"Frankly, I think the biggest thing was the self-inflected wounds," coach Mike McCarthy said when asked about any adjustments the Giants' secondary made since the Packers 38-35 victory over them in Week 13. "The dropped balls ... We left some yards on the field. We had some opportunities to make plays."

Opportunities they needed to capitalize on. If the drops on top of the fumbles weren't enough of a problem, Rodgers appeared out of sync with his receivers on several other plays – most glaringly on the Packers' first possession, when he threw deep to a wide-open Jennings, who turned inside and couldn't recover enough to pull down a ball thrown to his outside. Against a Giants defense that rushed four and dropped the rest, these kinds of chances for big yardage would prove rare. Rodgers was often forced into checking down or getting yards on his own. That he led the team in rushing with 66 yards – 23 more than the next-closest player – was not a good sign.

By the time Rodgers hit the ageless Donald Driver for a 16-yard score that made it 30-20, there was just less than 5 minutes remaining. Green Bay went for an onside kick, which it failed to recover, and the Giants took advantage of the short field to go up 37-20 on Brandon Jacobs' 14-yard rumble around the right end. Rodgers would throw an interception after the two-minute warning to bring the game — and a season filled with so much promise — to a sudden and unexpected close.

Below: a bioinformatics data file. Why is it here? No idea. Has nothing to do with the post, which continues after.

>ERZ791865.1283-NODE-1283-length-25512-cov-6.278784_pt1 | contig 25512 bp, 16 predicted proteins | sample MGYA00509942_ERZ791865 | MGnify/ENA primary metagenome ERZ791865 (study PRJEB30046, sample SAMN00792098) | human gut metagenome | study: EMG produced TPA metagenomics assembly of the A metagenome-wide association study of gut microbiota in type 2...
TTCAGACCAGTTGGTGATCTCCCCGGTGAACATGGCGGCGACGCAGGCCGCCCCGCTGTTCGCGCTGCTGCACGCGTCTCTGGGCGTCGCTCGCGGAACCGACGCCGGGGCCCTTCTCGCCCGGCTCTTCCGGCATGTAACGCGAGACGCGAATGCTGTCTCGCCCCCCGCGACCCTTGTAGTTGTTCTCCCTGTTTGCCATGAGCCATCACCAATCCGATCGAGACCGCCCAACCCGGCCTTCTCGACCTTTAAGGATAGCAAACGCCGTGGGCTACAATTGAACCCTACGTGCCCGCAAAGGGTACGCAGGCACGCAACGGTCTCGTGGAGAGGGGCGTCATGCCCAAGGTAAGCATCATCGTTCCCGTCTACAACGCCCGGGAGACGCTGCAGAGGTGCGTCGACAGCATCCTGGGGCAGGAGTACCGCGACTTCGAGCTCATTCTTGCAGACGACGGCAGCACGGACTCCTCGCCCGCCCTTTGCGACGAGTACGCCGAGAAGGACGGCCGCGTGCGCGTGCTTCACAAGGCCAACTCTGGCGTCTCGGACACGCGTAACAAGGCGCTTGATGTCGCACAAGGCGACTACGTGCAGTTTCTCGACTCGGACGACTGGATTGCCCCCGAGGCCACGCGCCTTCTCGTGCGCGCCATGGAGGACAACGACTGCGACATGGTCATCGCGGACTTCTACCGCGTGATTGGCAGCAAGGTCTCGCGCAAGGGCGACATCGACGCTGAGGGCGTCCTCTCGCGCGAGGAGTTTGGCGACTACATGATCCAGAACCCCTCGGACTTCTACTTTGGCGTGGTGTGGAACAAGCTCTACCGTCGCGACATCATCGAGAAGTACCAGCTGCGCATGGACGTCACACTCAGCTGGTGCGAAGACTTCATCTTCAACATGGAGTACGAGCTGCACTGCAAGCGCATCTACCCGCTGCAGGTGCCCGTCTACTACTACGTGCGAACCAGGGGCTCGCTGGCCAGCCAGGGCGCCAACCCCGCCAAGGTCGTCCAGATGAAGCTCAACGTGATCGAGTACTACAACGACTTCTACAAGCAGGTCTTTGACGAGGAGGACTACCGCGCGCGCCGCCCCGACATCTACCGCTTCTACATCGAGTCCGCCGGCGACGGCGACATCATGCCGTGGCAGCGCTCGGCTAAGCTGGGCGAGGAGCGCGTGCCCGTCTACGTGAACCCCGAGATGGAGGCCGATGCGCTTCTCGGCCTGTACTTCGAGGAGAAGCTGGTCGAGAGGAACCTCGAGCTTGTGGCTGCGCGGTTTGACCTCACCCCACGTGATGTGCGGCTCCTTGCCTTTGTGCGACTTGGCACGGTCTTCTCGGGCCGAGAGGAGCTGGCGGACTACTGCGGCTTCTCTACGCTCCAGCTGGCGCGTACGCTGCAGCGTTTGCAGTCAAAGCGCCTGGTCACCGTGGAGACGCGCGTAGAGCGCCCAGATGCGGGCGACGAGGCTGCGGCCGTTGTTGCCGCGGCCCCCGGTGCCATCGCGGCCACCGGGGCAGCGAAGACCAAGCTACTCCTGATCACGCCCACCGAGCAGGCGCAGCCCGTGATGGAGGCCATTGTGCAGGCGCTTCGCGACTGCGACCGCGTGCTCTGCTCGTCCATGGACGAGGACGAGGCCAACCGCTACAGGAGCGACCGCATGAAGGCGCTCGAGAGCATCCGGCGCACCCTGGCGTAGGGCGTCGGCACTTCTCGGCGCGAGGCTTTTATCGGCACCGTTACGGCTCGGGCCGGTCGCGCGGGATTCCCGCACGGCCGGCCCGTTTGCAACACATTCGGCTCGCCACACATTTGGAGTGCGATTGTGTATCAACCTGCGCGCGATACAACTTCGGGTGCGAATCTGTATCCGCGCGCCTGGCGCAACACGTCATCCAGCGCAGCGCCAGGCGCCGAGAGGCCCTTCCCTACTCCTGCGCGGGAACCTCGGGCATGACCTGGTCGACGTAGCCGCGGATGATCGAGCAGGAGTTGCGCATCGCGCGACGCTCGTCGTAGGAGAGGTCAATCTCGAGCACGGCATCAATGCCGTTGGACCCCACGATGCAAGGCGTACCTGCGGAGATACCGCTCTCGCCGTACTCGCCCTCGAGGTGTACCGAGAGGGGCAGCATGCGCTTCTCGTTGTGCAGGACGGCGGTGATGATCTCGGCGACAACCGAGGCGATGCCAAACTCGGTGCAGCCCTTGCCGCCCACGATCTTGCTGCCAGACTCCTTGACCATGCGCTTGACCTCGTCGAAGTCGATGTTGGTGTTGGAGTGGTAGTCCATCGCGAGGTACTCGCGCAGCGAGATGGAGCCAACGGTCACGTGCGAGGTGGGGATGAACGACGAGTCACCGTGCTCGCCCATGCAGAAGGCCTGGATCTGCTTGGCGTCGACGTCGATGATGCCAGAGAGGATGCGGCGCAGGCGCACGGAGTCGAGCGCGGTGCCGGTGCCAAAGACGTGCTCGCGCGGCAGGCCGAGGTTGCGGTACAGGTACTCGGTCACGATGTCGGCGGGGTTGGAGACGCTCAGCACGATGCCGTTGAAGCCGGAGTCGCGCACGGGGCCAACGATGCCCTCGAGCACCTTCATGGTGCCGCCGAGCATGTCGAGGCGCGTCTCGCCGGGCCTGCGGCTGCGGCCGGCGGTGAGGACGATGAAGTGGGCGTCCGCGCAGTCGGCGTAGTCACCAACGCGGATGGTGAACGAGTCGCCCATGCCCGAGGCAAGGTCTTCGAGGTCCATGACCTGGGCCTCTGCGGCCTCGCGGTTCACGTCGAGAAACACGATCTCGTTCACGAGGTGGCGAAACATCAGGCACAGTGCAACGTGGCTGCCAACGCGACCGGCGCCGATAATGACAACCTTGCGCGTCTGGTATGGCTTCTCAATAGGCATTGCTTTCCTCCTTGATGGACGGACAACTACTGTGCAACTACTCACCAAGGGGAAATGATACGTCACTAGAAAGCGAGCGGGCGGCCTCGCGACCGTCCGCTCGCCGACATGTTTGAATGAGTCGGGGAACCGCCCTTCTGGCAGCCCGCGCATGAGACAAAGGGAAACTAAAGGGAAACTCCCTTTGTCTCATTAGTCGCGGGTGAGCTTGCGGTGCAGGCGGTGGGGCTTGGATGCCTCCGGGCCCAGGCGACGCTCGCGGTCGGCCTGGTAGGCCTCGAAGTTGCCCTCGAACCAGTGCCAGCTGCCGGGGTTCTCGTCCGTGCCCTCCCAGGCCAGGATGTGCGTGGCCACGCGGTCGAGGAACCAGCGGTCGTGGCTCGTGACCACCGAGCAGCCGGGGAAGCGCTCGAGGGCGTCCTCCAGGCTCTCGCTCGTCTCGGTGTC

"We play to win championships," said Rodgers, who finished with 264 yards on 26-of-46 passing and a 78.5 quarterback rating, his lowest of the season. "You win a championship, have kind of the top of the mountain and you forget kind of how bad this feeling is. After the 2009 season when we lost to Arizona … it sucks. This team, this organization, this fan base expects championships. We had a championship-caliber regular season and didn't play well tonight."

But champions don't get crowned for what they do in the regular season. And it will be a good, long while before those accomplishments are savored.


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W. Keith Roerdink has covered the Packers since 1992. E-mail him at karoer@msn.com.